Comparison of fetal RPE cell nuclear density after 21-day culture in different media and on different surfaces. Nuclear densities of fetal RPE cells after culture in BCEC-CM on aged and AMD Bruch's membrane (n = 43), BCEC-ECM–resurfaced aged Bruch's membrane cultured in RPE medium (n = 11), and young Bruch's membrane cultured in RPE medium (n = 5) were not significantly different. Culture on Bruch's membrane from aged and early AMD donors in RPE medium (n = 33) resulted in significantly lower nuclear densities than those observed in BCEC-CM cultured, BCEC-ECM–resurfaced, and young Bruch's membrane explants. RPE nuclear density after culture in CM vehicle on aged and AMD Bruch's membrane (n = 22) was significantly lower than cultures in RPE medium on aged and early AMD explants. BCEC-CM explant nuclear densities are combined data from 21-day fetal RPE nuclear density counts (see Effects of BCEC-CM on Long-Term Cell Survival) (Fig. 6A) and 21-day BCEC-CM controls (see Cell Survival after Different BCEC-CM Culture Times) (Fig. 7). Data for BCEC-ECM resurfaced explants and young donor explants are from Sugino et al. 21 Data for fetal RPE cells on aged (including early AMD) Bruch's membrane explants were combined data from Sugino et al. 18,21 (data were not significantly different; P = 0.745). Bars indicate mean ± SE nuclear density. *P < 0.05.
Figure 8.
 
Comparison of fetal RPE cell nuclear density after 21-day culture in different media and on different surfaces. Nuclear densities of fetal RPE cells after culture in BCEC-CM on aged and AMD Bruch's membrane (n = 43), BCEC-ECM–resurfaced aged Bruch's membrane cultured in RPE medium (n = 11), and young Bruch's membrane cultured in RPE medium (n = 5) were not significantly different. Culture on Bruch's membrane from aged and early AMD donors in RPE medium (n = 33) resulted in significantly lower nuclear densities than those observed in BCEC-CM cultured, BCEC-ECM–resurfaced, and young Bruch's membrane explants. RPE nuclear density after culture in CM vehicle on aged and AMD Bruch's membrane (n = 22) was significantly lower than cultures in RPE medium on aged and early AMD explants. BCEC-CM explant nuclear densities are combined data from 21-day fetal RPE nuclear density counts (see Effects of BCEC-CM on Long-Term Cell Survival) (Fig. 6A) and 21-day BCEC-CM controls (see Cell Survival after Different BCEC-CM Culture Times) (Fig. 7). Data for BCEC-ECM resurfaced explants and young donor explants are from Sugino et al. 21 Data for fetal RPE cells on aged (including early AMD) Bruch's membrane explants were combined data from Sugino et al. 18,21 (data were not significantly different; P = 0.745). Bars indicate mean ± SE nuclear density. *P < 0.05.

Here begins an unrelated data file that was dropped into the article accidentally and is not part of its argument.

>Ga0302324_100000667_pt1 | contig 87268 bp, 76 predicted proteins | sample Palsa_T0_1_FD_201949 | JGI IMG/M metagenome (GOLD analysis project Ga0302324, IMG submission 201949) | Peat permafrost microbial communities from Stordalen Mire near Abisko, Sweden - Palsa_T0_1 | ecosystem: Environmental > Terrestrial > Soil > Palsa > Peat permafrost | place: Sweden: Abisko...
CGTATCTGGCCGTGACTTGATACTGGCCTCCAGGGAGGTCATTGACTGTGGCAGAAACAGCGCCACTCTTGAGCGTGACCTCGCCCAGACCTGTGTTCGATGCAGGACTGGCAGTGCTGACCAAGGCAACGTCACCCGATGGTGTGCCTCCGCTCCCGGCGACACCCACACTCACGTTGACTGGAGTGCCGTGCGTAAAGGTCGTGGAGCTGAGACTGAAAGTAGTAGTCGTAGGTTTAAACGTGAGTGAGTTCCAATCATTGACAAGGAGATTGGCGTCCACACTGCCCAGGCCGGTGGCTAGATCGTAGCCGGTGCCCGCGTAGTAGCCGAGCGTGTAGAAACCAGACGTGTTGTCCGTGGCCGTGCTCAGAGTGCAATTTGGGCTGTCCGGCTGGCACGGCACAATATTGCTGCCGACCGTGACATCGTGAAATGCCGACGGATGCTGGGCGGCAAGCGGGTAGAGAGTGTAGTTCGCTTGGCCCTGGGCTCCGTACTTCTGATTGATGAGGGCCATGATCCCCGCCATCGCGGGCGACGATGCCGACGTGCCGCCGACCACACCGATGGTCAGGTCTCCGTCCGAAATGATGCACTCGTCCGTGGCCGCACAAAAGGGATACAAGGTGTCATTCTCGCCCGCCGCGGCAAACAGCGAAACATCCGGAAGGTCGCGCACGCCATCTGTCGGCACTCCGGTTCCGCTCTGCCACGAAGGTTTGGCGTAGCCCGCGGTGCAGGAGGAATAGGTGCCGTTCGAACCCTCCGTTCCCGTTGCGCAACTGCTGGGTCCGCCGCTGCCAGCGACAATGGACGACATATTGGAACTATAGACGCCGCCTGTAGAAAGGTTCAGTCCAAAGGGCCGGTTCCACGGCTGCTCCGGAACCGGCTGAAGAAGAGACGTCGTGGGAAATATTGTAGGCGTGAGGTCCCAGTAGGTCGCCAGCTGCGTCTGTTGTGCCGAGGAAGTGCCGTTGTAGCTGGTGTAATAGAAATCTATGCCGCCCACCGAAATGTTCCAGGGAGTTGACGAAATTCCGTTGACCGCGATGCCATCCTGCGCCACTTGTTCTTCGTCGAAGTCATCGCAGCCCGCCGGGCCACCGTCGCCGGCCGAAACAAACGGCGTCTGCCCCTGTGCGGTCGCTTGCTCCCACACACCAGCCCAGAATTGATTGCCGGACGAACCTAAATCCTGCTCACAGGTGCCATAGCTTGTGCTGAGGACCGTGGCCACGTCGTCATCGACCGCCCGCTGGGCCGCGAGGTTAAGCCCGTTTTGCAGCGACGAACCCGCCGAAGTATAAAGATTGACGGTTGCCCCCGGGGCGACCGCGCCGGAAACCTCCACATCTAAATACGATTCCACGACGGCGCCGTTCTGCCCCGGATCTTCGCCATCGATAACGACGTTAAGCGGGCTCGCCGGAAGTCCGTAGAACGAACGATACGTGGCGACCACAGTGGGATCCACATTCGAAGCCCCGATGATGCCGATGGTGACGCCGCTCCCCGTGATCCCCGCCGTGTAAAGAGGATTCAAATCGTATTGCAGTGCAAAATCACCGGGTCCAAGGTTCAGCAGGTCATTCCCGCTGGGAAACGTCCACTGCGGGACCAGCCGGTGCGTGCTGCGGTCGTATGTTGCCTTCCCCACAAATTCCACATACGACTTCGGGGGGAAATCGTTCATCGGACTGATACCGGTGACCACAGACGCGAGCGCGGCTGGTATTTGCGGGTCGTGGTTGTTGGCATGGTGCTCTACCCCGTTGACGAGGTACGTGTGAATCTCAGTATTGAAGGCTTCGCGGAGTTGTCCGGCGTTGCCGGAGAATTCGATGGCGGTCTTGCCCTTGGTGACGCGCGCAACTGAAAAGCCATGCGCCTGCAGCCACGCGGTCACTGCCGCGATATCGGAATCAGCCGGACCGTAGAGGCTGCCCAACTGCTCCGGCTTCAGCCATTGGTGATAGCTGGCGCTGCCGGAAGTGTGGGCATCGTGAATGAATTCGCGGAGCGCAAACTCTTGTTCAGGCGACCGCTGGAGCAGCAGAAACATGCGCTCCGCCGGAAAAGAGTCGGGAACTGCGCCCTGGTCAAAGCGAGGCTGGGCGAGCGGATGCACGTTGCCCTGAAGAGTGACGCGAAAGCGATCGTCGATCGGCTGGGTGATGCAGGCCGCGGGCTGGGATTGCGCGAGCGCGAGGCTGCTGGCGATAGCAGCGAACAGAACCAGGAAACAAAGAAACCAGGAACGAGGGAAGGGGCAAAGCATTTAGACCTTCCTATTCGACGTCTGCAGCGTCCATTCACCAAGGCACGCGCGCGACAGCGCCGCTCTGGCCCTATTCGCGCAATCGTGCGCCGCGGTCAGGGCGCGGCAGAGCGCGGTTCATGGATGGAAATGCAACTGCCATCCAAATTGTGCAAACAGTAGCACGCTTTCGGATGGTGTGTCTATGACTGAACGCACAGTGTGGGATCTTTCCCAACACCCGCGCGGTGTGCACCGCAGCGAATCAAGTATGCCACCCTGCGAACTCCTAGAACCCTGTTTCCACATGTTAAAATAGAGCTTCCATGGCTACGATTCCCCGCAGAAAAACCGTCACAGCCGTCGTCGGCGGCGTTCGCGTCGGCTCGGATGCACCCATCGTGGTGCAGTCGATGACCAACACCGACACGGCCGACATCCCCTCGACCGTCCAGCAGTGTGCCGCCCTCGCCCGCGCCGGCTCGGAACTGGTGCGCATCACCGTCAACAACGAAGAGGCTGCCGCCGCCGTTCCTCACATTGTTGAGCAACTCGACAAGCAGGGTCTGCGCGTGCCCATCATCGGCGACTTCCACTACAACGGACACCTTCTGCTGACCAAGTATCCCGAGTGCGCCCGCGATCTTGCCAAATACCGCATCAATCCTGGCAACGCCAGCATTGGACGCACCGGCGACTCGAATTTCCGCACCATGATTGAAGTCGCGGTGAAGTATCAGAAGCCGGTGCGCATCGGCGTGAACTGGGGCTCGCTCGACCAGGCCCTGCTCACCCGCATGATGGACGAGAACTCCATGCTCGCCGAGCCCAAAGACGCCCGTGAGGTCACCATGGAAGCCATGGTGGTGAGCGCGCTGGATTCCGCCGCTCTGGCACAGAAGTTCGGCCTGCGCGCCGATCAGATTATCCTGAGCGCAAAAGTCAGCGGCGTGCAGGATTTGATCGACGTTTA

Figure 9.
 
Fetal RPE ECM deposition onto tissue culture dishes after 7-, 14-, and 21-day culture in BCEC-CM or RPE medium. ECM is deposited to a higher degree when cells are cultured in BCEC-CM (AC) over the 21-day period compared with that observed after culture in RPE medium (DF). Increase in the numbers of thick fibers can be seen in BCEC-CM culture with time while thick fiber deposition seems to be less extensive at all time points after culture in RPE medium. ECM coating of the tissue culture plastic is evident by the disappearance of the culture plastic striations (barely discernable in BCEC-CM cultures at day 7) at day 14 and −21. In RPE medium, culture plastic striations can be seen at day 7 and −14 but not at day 21, indicating that some material coats the culture dish. Scale bar, 50 μm; 0.1% Ponceau S stain, phase contrast.
Figure 9.
 
Fetal RPE ECM deposition onto tissue culture dishes after 7-, 14-, and 21-day culture in BCEC-CM or RPE medium. ECM is deposited to a higher degree when cells are cultured in BCEC-CM (AC) over the 21-day period compared with that observed after culture in RPE medium (DF). Increase in the numbers of thick fibers can be seen in BCEC-CM culture with time while thick fiber deposition seems to be less extensive at all time points after culture in RPE medium. ECM coating of the tissue culture plastic is evident by the disappearance of the culture plastic striations (barely discernable in BCEC-CM cultures at day 7) at day 14 and −21. In RPE medium, culture plastic striations can be seen at day 7 and −14 but not at day 21, indicating that some material coats the culture dish. Scale bar, 50 μm; 0.1% Ponceau S stain, phase contrast.
Figure 10.